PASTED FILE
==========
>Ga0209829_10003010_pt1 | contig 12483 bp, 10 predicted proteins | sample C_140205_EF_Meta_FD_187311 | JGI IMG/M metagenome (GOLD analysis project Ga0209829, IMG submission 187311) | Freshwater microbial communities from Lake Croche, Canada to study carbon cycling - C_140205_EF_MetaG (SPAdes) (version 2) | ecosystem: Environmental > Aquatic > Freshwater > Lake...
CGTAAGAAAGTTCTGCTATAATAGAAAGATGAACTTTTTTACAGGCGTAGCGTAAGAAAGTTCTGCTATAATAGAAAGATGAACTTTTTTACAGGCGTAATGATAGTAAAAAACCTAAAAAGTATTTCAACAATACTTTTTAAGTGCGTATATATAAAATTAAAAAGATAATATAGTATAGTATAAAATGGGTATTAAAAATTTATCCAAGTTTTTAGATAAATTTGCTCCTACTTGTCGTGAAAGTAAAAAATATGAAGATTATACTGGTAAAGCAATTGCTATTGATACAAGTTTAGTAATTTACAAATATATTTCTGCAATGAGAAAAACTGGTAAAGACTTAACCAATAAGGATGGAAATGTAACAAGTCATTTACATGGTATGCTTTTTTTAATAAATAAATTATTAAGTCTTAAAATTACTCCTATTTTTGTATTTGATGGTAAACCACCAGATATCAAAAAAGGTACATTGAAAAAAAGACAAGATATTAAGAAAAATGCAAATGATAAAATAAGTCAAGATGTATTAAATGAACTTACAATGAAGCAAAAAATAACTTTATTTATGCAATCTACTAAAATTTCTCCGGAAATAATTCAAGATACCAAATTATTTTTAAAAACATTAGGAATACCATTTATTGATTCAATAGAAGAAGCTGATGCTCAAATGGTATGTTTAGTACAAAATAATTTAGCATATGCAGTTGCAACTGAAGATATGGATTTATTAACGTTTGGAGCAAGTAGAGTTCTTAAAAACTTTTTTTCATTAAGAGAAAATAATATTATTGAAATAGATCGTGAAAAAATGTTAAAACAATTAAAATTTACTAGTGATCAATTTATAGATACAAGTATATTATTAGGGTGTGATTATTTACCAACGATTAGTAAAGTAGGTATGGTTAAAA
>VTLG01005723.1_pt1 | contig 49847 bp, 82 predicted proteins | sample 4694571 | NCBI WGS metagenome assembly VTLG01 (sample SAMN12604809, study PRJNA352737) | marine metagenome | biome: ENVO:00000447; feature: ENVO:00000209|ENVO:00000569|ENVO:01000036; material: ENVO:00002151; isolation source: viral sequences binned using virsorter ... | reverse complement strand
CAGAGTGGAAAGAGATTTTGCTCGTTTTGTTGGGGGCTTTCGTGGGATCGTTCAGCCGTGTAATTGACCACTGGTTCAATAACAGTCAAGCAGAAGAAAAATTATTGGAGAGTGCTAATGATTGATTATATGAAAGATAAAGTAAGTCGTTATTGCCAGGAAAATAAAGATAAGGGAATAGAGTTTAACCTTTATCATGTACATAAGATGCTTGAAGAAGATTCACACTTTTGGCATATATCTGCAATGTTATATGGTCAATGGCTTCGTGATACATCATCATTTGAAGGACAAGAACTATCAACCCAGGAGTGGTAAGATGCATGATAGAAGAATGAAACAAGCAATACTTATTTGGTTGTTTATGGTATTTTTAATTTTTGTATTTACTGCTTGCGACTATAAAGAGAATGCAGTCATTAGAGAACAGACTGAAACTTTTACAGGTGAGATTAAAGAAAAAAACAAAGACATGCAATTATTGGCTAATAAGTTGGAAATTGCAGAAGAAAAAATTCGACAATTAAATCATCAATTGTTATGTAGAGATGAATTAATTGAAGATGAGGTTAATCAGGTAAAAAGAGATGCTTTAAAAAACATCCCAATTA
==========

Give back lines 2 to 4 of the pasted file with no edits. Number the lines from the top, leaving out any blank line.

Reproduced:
CGTAAGAAAGTTCTGCTATAATAGAAAGATGAACTTTTTTACAGGCGTAGCGTAAGAAAGTTCTGCTATAATAGAAAGATGAACTTTTTTACAGGCGTAATGATAGTAAAAAACCTAAAAAGTATTTCAACAATACTTTTTAAGTGCGTATATATAAAATTAAAAAGATAATATAGTATAGTATAAAATGGGTATTAAAAATTTATCCAAGTTTTTAGATAAATTTGCTCCTACTTGTCGTGAAAGTAAAAAATATGAAGATTATACTGGTAAAGCAATTGCTATTGATACAAGTTTAGTAATTTACAAATATATTTCTGCAATGAGAAAAACTGGTAAAGACTTAACCAATAAGGATGGAAATGTAACAAGTCATTTACATGGTATGCTTTTTTTAATAAATAAATTATTAAGTCTTAAAATTACTCCTATTTTTGTATTTGATGGTAAACCACCAGATATCAAAAAAGGTACATTGAAAAAAAGACAAGATATTAAGAAAAATGCAAATGATAAAATAAGTCAAGATGTATTAAATGAACTTACAATGAAGCAAAAAATAACTTTATTTATGCAATCTACTAAAATTTCTCCGGAAATAATTCAAGATACCAAATTATTTTTAAAAACATTAGGAATACCATTTATTGATTCAATAGAAGAAGCTGATGCTCAAATGGTATGTTTAGTACAAAATAATTTAGCATATGCAGTTGCAACTGAAGATATGGATTTATTAACGTTTGGAGCAAGTAGAGTTCTTAAAAACTTTTTTTCATTAAGAGAAAATAATATTATTGAAATAGATCGTGAAAAAATGTTAAAACAATTAAAATTTACTAGTGATCAATTTATAGATACAAGTATATTATTAGGGTGTGATTATTTACCAACGATTAGTAAAGTAGGTATGGTTAAAA
>VTLG01005723.1_pt1 | contig 49847 bp, 82 predicted proteins | sample 4694571 | NCBI WGS metagenome assembly VTLG01 (sample SAMN12604809, study PRJNA352737) | marine metagenome | biome: ENVO:00000447; feature: ENVO:00000209|ENVO:00000569|ENVO:01000036; material: ENVO:00002151; isolation source: viral sequences binned using virsorter ... | reverse complement strand
CAGAGTGGAAAGAGATTTTGCTCGTTTTGTTGGGGGCTTTCGTGGGATCGTTCAGCCGTGTAATTGACCACTGGTTCAATAACAGTCAAGCAGAAGAAAAATTATTGGAGAGTGCTAATGATTGATTATATGAAAGATAAAGTAAGTCGTTATTGCCAGGAAAATAAAGATAAGGGAATAGAGTTTAACCTTTATCATGTACATAAGATGCTTGAAGAAGATTCACACTTTTGGCATATATCTGCAATGTTATATGGTCAATGGCTTCGTGATACATCATCATTTGAAGGACAAGAACTATCAACCCAGGAGTGGTAAGATGCATGATAGAAGAATGAAACAAGCAATACTTATTTGGTTGTTTATGGTATTTTTAATTTTTGTATTTACTGCTTGCGACTATAAAGAGAATGCAGTCATTAGAGAACAGACTGAAACTTTTACAGGTGAGATTAAAGAAAAAAACAAAGACATGCAATTATTGGCTAATAAGTTGGAAATTGCAGAAGAAAAAATTCGACAATTAAATCATCAATTGTTATGTAGAGATGAATTAATTGAAGATGAGGTTAATCAGGTAAAAAGAGATGCTTTAAAAAACATCCCAATTA